The Senate GOP Divide on Display

Sen. Bob Corker, R-Tenn., leaves the Senate on Capitol Hill in Washington, Friday, March 22, 2013, after several votes on amendments to the budget resolution.
National Journal
Michael Catalini
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Michael Catalini
Sept. 26, 2013, 2:06 p.m.

The nor­mally sleepy Sen­ate cham­ber crackled with drama on Thursday.

Sen. Bob Cork­er got so frus­trated with Sens. Ted Cruz and Mike Lee on the Sen­ate floor Thursday that the presid­ing of­ficer — Sen. Tammy Bald­win of Wis­con­sin — ad­mon­ished mem­bers that rules re­quire them to refer to each oth­er in the third per­son.

“It’s my un­der­stand­ing that the reas­on you don’t want to send a bill over to the House who could pos­sibly put in place some very good policies for us here “¦ is that you want the Amer­ic­an people and the out­side groups that you’ve been in con­tact with to be able to watch us to­mor­row,” Cork­er said.

The of­fend­ing re­marks were call­ing a col­league “you,” but the real of­fense, in Cork­er’s view, is one the Sen­ate has been grap­pling with since Cruz’s 21-hour talk-a-thon in op­pos­i­tion of Obama­care.

Cork­er is one of a num­ber of Re­pub­lic­an sen­at­ors who all but pulled their hair out over Cruz and Lee’s tac­tics aimed at de­fund­ing Obama­care through a stop­gap fund­ing meas­ure.

Cruz and Lee want Re­pub­lic­ans to vote against clo­ture on a bill they ac­tu­ally sup­port be­cause that will al­low Ma­jor­ity Lead­er Harry Re­id, D-Nev., to strip the Obama­care lan­guage and change a date in the bill. Their strategy as­sumes that after the gov­ern­ment shuts down, the pub­lic will grow angry at Obama and Demo­crats over Obama­care and force them to re­peal it.

Cork­er has com­pared Cruz and Lee’s strategy to walk­ing in­to a “box canyon” from which there’s no es­cape, and he ar­gued that be­cause Demo­crats con­trol the Sen­ate and the White House, it’s im­possible to ex­pect them to be per­suaded.

The scene began over an ar­cane but com­mon Sen­ate pro­ced­ure: a un­an­im­ous con­sent re­quest, which in Eng­lish is a pe­ti­tion to pro­ceed on a meas­ure without hav­ing to tally votes. As the name sug­gests, it means that no sen­at­or ob­jects, and if one sen­at­or does, then the re­quest is denied.

Here’s what happened:

Sen­ate Ma­jor­ity Lead­er Harry Re­id, D-Nev., asked to move up a clo­ture vote and fi­nal votes on the House’s fund­ing res­ol­u­tion to Thursday night. He reasoned that the soon­er the House got the bill back, the soon­er it could act.

Lee, with Cruz seated nearby, stood to ob­ject. He reasoned that most Amer­ic­ans ex­pec­ted the vote on Fri­day or Sat­urday.

“The Amer­ic­an people are pay­ing at­ten­tion to this. The Amer­ic­an people are watch­ing this,” Lee said.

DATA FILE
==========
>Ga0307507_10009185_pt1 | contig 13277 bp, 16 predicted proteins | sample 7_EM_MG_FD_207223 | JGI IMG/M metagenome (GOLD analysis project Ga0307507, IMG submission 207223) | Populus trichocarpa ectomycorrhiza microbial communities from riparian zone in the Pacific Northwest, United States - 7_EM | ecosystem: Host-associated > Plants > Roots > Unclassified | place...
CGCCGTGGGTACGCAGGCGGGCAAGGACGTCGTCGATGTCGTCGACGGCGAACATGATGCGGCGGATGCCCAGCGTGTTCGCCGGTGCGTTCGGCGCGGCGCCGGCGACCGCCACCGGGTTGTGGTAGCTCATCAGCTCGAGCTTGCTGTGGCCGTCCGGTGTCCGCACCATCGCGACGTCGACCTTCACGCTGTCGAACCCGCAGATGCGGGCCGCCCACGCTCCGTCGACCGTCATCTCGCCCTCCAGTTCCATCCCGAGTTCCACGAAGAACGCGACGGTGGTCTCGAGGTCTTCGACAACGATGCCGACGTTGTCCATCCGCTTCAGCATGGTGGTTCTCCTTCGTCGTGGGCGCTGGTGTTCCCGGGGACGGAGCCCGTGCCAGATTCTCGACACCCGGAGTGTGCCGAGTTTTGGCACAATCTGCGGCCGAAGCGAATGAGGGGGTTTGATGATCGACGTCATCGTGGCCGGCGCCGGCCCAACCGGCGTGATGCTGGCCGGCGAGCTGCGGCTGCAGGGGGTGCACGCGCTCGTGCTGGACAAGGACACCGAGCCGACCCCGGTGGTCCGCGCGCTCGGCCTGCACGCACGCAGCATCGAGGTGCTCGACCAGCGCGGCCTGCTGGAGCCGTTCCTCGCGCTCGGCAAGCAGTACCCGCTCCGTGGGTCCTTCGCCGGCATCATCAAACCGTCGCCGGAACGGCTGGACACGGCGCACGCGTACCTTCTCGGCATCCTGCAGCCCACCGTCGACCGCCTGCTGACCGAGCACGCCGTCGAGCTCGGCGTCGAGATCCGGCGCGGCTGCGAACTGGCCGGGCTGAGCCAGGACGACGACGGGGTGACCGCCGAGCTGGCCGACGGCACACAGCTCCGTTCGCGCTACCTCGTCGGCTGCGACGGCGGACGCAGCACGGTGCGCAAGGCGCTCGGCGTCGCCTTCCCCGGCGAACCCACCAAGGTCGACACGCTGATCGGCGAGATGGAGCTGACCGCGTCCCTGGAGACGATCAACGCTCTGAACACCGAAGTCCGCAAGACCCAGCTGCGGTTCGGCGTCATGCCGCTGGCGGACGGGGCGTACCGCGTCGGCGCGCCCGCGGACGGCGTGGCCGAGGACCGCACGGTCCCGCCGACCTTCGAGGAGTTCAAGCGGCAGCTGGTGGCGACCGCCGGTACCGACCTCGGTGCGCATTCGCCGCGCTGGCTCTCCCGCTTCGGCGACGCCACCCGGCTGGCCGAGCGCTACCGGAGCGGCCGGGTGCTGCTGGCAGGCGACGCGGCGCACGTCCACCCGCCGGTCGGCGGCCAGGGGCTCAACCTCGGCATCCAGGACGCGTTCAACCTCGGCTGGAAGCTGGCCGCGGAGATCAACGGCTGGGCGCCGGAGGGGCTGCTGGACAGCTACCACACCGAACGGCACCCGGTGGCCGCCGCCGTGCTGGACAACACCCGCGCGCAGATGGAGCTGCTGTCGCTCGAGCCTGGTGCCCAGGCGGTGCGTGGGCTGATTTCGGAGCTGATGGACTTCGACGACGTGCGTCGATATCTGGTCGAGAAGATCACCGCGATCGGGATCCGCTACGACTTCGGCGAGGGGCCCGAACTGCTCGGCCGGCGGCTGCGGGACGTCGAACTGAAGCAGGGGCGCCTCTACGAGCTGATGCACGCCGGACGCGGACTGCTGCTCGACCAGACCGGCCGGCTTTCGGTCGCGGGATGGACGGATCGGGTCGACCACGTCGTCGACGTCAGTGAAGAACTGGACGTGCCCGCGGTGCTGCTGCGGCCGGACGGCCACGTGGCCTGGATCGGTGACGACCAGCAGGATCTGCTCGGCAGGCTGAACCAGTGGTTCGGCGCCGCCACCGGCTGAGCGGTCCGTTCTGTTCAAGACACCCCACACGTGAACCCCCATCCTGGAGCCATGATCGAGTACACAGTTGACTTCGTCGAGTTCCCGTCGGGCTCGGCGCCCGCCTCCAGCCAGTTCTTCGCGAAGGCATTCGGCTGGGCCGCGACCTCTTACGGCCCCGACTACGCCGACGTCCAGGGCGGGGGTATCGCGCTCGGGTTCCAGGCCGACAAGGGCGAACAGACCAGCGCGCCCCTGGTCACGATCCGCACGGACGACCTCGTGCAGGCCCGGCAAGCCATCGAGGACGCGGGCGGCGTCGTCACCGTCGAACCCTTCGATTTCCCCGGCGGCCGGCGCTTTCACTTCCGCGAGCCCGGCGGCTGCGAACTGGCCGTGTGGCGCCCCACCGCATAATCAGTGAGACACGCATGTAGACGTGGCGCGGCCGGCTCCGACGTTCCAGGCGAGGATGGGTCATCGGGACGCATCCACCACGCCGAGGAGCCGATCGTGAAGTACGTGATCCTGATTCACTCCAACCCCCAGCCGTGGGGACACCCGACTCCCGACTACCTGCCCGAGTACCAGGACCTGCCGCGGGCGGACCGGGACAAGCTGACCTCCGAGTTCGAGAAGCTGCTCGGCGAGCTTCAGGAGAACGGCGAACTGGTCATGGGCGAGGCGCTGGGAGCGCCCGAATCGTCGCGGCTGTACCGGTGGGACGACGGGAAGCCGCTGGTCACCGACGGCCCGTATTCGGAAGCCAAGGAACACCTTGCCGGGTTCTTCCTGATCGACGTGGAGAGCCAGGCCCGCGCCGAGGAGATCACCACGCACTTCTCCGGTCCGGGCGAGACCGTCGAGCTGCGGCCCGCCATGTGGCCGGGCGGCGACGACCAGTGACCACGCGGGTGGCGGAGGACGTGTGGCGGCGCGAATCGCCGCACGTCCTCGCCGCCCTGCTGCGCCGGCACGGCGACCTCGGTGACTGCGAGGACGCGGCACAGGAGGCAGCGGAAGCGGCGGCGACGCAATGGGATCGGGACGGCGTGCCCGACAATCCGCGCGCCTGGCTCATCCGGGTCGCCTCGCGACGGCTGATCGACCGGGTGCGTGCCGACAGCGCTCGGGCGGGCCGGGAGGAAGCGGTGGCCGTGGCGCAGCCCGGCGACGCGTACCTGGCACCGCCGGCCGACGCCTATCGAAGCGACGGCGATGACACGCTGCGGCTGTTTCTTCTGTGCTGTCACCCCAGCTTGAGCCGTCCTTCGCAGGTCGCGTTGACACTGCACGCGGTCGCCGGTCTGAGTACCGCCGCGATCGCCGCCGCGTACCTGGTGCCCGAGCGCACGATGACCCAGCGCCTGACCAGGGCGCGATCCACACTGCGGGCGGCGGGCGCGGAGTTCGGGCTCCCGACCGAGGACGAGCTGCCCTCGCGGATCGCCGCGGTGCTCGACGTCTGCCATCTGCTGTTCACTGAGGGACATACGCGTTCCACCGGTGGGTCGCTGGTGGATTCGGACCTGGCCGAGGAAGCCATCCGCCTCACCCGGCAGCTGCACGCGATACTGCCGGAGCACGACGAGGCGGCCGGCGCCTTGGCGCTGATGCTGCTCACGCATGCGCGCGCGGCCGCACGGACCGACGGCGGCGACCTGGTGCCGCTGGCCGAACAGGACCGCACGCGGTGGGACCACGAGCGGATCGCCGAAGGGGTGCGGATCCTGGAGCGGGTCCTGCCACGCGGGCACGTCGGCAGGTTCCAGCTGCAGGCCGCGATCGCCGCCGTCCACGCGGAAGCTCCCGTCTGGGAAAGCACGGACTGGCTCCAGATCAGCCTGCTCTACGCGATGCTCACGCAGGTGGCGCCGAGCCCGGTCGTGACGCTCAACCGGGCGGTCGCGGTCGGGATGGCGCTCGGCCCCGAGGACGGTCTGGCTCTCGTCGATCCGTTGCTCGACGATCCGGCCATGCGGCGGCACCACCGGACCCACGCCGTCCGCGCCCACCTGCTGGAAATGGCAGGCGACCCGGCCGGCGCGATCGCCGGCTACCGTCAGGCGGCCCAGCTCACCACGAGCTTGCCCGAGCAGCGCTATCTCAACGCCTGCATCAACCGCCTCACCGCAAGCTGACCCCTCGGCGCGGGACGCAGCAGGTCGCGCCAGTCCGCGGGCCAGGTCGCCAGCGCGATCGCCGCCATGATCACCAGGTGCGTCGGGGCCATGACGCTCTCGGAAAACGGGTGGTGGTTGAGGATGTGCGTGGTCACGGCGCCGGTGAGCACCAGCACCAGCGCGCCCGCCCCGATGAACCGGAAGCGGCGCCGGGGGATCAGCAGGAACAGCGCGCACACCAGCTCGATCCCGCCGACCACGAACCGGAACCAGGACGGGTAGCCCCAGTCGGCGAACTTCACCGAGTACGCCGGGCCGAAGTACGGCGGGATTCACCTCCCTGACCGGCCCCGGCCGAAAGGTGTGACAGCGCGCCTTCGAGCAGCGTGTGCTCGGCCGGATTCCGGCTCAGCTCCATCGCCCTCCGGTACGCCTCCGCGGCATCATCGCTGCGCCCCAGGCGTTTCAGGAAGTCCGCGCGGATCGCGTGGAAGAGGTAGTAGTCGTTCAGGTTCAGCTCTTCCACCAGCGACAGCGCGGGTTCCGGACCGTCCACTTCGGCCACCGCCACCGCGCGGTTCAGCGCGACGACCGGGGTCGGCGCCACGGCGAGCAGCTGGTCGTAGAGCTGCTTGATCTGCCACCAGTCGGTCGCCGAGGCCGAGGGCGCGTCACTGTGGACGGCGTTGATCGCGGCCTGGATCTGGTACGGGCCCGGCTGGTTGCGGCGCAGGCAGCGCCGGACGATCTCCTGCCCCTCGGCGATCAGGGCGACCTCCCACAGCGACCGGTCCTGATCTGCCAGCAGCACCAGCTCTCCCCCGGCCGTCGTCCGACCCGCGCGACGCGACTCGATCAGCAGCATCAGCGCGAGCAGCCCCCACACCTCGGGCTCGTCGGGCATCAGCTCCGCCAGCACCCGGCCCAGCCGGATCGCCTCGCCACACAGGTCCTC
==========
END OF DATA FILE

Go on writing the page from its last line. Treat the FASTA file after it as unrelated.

What’s the dif­fer­ence between a vote to­night and to­mor­row, Lee asked.

Re­id called their strategy a charade, and soon after that, Cork­er joined in on the floor, spar­ring with Cruz over his vote on a pro­ced­ur­al vote on a mo­tion Wed­nes­day.

“I don’t think we’ve had in the Sen­ate where we had a 21-hour fili­buster and then the per­son car­ry­ing out the fili­buster voted for the is­sue they were fili­bus­ter­ing,” Cork­er said.

Cruz shot back he voted how he said he would. It’s the second clo­ture vote he op­poses.

“I ap­pre­ci­ate the sen­at­or from Ten­ness­ee’s com­ments sup­port­ing the ma­jor­ity lead­er and I know the sen­at­or from Ten­ness­ee is learned on the Sen­ate pro­ced­ures, so that I know he must have made a mis­state­ment when he mo­ments ago sug­ges­ted that those of us who par­ti­cip­ated in the fili­buster the oth­er day some­how changed our po­s­i­tion,” Cruz said.

After some more back and forth, Cork­er laid in.

“It’s my un­der­stand­ing again, re­l­at­ive to this vote to­night hap­pen­ing in­stead of to­mor­row, is that my two col­leagues, who I re­spect, have sent out emails around the world and turned this in­to a show pos­sibly, and there­fore they want people around the world to watch maybe them and oth­ers on the Sen­ate floor. And that is tak­ing pri­or­ity over get­ting le­gis­la­tion back to the House,” he said.

Cruz then said maybe Re­id is con­fused be­cause he would be vot­ing with Cork­er on the bill. Cork­er to Cruz: Well, why did you vote with Re­id on Wed­nes­day?

After more spar­ring, Bald­win banged the gavel when the time ran out, and re­minded mem­bers that they are to refer to one an­oth­er in the third per­son.

Re­id left the floor, then re­turned.

“I’m sorry we’re go­ing to have to vote to­mor­row and not today,” he said.

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